Global commercial real estate investment market hits US$645 billion
22 Jan, 2007, London
Global investment volumes in commercial property (excluding multifamily investment property) rose by 33% last year to reach a record US$645bn (€492bn) according to new report published by global real estate consultant Cushman & Wakefield.
All regions saw a strong uplift in activity, with the real push coming from Europe and Asia, up 50% and 48% respectively. With investment volumes of US$249bn (€191bn), the US accounted for 39% of global activity down from 46% in 2005. Europe increased its share from 41% to 46% and Asia from 13% to 15%.
Cross-border capital continued to be the dominant force during 2006 and now represents 29% of the total global market up from 25% in 2005. Europe continues to have the strongest penetration of cross-border investors which now account for half of all investment in the region. Asia has seen activity from foreign buyers rise to 32% from 28% whilst US and Canada saw a more moderate increase of 13%.
These latest findings are contained in the 2007 Cushman & Wakefield International Investment Atlas which will be launched at this year's Cushman & Wakefield Global Capital Markets Conference, to be held in Paris on 1st February.
David Hutchings, head of research at Cushman & Wakefield EMEA said: "The flow of new money targeting real estate continues to escalate as investors are drawn to its relatively stable and recently very strong returns. Despite most markets entering a period of potentially slower economic growth, current indicators point to continuing high investment volumes through this year, suggesting that yield compression may not yet have run its course – at least for the best property."
David Hutchings continued: "The development of the global REIT market is likely to drive an increase in M&A/corporate activity during the year which may divert capital from direct property acquisitions hence reducing global property flows. However this is symptomatic of the increased weight of capital targeting real estate and opens the door to more trading activity in 2007/08. Our current global forecast for 2007 is $681bn (€516bn) with European volumes expected to exceed $317bn (€240bn)."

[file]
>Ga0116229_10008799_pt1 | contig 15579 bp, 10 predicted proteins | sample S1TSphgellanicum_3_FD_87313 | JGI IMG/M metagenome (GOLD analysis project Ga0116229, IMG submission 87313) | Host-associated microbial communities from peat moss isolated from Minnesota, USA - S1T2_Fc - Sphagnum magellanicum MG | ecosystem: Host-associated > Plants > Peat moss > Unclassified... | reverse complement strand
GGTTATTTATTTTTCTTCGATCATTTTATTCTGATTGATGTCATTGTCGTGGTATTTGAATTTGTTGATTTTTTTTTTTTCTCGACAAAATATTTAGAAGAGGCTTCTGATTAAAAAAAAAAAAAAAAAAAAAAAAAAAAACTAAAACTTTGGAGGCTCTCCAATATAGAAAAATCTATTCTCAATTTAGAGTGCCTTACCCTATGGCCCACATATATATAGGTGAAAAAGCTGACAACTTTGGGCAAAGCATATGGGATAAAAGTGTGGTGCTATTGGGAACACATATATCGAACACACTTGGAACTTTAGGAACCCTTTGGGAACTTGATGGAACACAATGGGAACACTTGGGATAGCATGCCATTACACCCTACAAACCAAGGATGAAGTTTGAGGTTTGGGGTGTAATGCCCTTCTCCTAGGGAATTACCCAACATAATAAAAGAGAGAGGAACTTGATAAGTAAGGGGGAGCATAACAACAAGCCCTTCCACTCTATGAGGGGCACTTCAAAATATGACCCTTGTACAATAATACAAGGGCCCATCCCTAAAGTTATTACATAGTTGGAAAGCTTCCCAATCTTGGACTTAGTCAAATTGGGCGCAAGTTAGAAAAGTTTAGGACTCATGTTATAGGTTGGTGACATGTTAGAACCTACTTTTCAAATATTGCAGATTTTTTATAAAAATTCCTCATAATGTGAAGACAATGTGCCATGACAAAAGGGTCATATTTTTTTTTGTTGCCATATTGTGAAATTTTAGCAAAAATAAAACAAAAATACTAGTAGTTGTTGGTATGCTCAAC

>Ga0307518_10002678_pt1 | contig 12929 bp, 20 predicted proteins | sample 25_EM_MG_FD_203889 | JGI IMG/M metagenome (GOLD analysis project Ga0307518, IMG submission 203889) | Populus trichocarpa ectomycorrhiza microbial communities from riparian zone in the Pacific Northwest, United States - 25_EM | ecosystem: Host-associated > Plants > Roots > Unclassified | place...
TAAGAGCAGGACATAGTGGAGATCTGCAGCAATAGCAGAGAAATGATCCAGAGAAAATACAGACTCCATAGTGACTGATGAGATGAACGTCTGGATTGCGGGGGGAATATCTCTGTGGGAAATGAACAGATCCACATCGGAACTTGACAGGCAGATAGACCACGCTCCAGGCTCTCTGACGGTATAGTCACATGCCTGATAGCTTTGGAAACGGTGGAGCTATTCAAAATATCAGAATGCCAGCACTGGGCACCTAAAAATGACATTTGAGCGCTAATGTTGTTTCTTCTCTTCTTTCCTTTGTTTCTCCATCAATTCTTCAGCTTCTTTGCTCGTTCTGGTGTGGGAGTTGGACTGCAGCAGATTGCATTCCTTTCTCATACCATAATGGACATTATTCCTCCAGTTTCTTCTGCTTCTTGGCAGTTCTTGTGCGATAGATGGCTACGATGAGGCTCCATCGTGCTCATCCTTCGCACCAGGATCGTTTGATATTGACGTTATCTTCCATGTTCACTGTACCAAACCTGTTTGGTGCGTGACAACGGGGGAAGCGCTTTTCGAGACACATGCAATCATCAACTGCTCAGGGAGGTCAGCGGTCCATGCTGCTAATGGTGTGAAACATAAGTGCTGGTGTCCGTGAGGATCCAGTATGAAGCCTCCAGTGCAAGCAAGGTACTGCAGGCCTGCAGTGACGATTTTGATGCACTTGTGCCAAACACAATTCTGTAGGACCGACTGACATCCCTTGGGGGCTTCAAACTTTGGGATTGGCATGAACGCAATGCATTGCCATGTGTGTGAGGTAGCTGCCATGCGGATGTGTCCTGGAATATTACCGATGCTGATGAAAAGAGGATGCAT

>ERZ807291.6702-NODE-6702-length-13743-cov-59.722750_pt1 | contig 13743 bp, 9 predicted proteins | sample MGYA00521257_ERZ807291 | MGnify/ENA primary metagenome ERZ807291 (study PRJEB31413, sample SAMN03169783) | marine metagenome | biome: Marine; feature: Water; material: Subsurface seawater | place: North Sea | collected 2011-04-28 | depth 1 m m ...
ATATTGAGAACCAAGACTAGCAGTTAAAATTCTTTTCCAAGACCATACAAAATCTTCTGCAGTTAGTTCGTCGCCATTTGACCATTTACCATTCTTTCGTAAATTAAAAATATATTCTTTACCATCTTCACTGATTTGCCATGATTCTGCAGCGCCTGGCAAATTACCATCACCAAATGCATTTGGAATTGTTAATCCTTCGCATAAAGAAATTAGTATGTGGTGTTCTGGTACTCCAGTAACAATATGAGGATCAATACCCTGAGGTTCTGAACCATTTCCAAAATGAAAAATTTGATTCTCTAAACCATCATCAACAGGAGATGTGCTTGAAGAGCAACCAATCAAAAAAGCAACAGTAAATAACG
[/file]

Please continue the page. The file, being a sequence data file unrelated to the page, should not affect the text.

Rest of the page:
European countries dominate top 10 global investment markets
Total investment in Europe in 2006 stood at $295 bn (€223bn) with the region taking six of the places in the list of the top ten global investment markets.
Central & Eastern Europe, most notably driven by Poland and increasingly Russia, now accounts for 5.5% of total activity in the region up from 1.1% in 2001. Turkey is showing steady progress with levels of activity expected to accelerate to a new level this year while Romanian activity increased nearly threefold.
Germany was the most dynamic market with deal volumes more than trebling in the year as investors look to take advantage of the economic recovery in a market where stock is relatively more accessible compared to other European markets. Singapore saw volumes double whilst Japan and France saw volumes rise by more than 50%.
Cross-border investment to gather pace in 2007
The strong increase in cross border investment seen this year will be a continuing theme in 2007 as the search for investment opportunities, diversification and higher reward or lower risk prospects continues to draw investors into new markets by geography and sector. The growing sophistication of the real estate market globally will only help to open up opportunities to meet this demand.
Michael Rhydderch, head of Cushman & Wakefield cross-border capital markets, EMEA said: "Emerging markets such as Russia, Turkey, India and Brazil are increasingly being sought after and not just by opportunistic buyers. Potential gains from yield compression in these and other emerging markets are still present, however, it is now clearly arguable in some of these markets that risk is being under-priced as we enter a period of potentially slower economic growth. This is likely to result in a re-rating of pricing looks where appropriate in some second tier markets. Investors will continue to focus more on the best assets in the best locations and indeed, may pay a further premium to buy into these long term holdings - particularly perhaps as the REIT markets develop further and look to lock in key assets."